Ebay For Lawyers and Other Alternative Fee Arrangements

Earlier this week, the Wall Street Journal ran an article about Sphoonkle, a new ebay-like website that lets clients post their legal issues and solicit bids from lawyers to perform those services. The client would, presumably, pick the bidder with relevant experience and, most likely, the lowest bid.

As you can guess, the white-starched legal world is up in arms about the site, saying that blind competitive bidding on legal work degrades the profession.

While I wouldn’t stake the future of my practice on something called “Sphoonkle,” I like the effort to connect clients with lawyers in an innovative way. That’s half the reason I have this blog, to break down some of the traditional barriers between “the Law” and “the Client.”

Alternative fee arrangements are something that any forward-thinking lawyer has to embrace, especially in this economy. Right now, my firm is experimenting with flat rate, contingency, and blended rates when reasonable.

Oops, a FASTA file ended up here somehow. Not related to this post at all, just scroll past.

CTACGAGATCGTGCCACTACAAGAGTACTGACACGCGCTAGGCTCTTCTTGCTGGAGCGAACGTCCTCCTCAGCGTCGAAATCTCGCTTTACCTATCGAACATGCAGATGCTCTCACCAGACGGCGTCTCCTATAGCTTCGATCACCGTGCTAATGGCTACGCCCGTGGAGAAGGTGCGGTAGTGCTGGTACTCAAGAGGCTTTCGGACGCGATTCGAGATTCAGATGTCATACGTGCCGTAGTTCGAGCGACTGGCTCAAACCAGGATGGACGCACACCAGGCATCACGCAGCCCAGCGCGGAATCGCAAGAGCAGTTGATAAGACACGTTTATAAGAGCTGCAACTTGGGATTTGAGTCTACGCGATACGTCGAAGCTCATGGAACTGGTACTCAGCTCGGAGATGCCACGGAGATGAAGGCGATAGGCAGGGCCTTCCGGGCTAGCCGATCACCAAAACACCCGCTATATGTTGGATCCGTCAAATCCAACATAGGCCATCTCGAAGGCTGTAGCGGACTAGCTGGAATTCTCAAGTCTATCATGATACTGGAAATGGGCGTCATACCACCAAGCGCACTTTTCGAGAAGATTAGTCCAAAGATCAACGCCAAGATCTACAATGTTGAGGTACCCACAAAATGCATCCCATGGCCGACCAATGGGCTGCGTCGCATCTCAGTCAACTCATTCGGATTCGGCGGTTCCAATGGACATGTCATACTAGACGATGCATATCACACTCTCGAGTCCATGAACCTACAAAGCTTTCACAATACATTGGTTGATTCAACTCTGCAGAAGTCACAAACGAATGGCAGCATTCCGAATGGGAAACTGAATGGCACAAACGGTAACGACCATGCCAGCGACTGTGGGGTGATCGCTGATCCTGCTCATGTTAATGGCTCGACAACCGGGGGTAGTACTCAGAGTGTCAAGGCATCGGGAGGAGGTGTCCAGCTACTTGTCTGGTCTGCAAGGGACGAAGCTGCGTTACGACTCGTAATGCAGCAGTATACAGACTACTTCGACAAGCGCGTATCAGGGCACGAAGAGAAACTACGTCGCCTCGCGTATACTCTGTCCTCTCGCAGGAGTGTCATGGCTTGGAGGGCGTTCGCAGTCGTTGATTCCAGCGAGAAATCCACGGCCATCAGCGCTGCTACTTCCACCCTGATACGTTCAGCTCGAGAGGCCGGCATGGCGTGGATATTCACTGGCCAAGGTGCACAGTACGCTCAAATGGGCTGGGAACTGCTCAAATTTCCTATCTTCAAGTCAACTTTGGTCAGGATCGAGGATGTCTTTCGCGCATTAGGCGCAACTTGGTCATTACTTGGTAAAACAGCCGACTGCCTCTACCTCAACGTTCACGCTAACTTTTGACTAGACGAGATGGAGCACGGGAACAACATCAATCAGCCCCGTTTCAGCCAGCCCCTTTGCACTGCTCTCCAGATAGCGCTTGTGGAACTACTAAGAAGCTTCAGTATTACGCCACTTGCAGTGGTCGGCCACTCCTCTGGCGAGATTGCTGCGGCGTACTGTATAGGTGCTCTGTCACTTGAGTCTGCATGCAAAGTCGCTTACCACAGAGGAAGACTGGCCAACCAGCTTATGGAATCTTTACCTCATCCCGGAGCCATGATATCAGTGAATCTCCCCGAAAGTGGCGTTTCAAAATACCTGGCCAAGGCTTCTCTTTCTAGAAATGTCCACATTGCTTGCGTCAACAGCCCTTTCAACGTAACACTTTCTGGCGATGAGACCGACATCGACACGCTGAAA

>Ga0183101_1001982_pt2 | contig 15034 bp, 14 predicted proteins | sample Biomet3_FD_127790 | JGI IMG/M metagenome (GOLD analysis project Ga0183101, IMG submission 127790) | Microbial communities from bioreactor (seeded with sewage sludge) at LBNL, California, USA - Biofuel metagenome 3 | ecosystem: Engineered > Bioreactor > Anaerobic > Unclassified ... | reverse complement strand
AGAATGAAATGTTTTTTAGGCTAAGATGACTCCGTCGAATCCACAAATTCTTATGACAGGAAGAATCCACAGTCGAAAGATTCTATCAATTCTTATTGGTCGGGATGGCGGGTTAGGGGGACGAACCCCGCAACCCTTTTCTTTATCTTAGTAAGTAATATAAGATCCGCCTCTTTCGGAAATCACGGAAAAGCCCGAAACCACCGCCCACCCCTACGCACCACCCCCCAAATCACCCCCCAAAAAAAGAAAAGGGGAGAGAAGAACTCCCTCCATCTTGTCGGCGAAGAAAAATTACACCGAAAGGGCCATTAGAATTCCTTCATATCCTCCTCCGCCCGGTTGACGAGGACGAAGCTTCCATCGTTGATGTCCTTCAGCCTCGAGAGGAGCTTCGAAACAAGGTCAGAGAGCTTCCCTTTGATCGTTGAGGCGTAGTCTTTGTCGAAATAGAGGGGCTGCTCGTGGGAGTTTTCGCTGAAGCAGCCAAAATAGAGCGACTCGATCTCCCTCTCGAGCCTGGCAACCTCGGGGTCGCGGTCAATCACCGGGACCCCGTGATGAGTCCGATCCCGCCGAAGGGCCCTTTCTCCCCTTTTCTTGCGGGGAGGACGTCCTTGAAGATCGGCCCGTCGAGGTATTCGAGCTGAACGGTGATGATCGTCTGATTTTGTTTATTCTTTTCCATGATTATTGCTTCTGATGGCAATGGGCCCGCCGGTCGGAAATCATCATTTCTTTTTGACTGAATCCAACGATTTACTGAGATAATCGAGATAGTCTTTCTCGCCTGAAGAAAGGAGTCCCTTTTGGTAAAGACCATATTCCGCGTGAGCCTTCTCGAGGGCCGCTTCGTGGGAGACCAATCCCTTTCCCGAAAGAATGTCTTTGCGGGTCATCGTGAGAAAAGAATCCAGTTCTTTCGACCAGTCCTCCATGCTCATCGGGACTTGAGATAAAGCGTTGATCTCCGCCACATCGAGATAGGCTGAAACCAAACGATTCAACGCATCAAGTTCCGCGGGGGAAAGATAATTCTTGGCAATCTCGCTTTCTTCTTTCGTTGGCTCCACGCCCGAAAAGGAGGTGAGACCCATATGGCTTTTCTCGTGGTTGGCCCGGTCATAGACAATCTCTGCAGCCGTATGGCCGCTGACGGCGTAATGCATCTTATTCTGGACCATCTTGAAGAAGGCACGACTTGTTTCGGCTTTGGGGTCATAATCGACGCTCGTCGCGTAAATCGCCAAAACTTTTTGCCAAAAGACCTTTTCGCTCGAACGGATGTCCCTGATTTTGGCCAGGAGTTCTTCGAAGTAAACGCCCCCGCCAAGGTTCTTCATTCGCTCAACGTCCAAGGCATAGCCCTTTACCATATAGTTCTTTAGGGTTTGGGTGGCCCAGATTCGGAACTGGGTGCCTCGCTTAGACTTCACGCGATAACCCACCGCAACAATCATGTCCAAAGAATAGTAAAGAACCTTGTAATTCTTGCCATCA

That having been said, I think Sphoonkle and the process behind it is flawed. Competitive bidding creates the presumption that the lowest bid is the best choice, but, with professional services, so much more goes into the work (experience, location, staffing, etc.).

Plus, as with many things, you get what you pay for. Sure, some lawyer who you’ve never met may propose to do your Will for $100, but there’s always risk in going cheap.  You don’t want to sacrifice quality for savings, and that’s a fine line to walk when comparing lawyer quotes, whether you’re on ebay or in downtown Nashville.

My advice? Be careful, but always focus on quality first. But, don’t be afraid to ask about cost, and have a frank conversation about estimated costs on the front end.

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